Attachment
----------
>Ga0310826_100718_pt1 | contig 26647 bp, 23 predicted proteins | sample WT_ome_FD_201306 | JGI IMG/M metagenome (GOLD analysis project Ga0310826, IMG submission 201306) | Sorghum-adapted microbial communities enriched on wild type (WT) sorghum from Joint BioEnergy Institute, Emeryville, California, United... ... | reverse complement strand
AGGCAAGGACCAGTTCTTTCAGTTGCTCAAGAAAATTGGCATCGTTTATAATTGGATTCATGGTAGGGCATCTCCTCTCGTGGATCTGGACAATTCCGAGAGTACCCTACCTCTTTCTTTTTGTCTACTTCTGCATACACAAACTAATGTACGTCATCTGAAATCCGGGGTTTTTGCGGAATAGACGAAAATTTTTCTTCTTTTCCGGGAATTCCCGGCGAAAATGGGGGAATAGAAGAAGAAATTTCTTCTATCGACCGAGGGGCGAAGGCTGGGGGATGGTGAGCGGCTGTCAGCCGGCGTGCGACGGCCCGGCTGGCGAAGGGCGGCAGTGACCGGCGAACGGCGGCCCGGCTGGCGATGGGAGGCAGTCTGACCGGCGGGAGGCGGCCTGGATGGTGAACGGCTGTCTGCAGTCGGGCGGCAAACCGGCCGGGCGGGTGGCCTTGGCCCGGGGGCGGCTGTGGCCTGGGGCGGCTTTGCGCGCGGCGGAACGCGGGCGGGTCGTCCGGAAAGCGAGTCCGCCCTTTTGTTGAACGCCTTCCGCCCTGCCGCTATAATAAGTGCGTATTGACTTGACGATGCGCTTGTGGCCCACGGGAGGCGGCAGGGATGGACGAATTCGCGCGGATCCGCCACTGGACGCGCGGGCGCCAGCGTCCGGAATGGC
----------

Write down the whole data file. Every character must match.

>Ga0310826_100718_pt1 | contig 26647 bp, 23 predicted proteins | sample WT_ome_FD_201306 | JGI IMG/M metagenome (GOLD analysis project Ga0310826, IMG submission 201306) | Sorghum-adapted microbial communities enriched on wild type (WT) sorghum from Joint BioEnergy Institute, Emeryville, California, United... ... | reverse complement strand
AGGCAAGGACCAGTTCTTTCAGTTGCTCAAGAAAATTGGCATCGTTTATAATTGGATTCATGGTAGGGCATCTCCTCTCGTGGATCTGGACAATTCCGAGAGTACCCTACCTCTTTCTTTTTGTCTACTTCTGCATACACAAACTAATGTACGTCATCTGAAATCCGGGGTTTTTGCGGAATAGACGAAAATTTTTCTTCTTTTCCGGGAATTCCCGGCGAAAATGGGGGAATAGAAGAAGAAATTTCTTCTATCGACCGAGGGGCGAAGGCTGGGGGATGGTGAGCGGCTGTCAGCCGGCGTGCGACGGCCCGGCTGGCGAAGGGCGGCAGTGACCGGCGAACGGCGGCCCGGCTGGCGATGGGAGGCAGTCTGACCGGCGGGAGGCGGCCTGGATGGTGAACGGCTGTCTGCAGTCGGGCGGCAAACCGGCCGGGCGGGTGGCCTTGGCCCGGGGGCGGCTGTGGCCTGGGGCGGCTTTGCGCGCGGCGGAACGCGGGCGGGTCGTCCGGAAAGCGAGTCCGCCCTTTTGTTGAACGCCTTCCGCCCTGCCGCTATAATAAGTGCGTATTGACTTGACGATGCGCTTGTGGCCCACGGGAGGCGGCAGGGATGGACGAATTCGCGCGGATCCGCCACTGGACGCGCGGGCGCCAGCGTCCGGAATGGC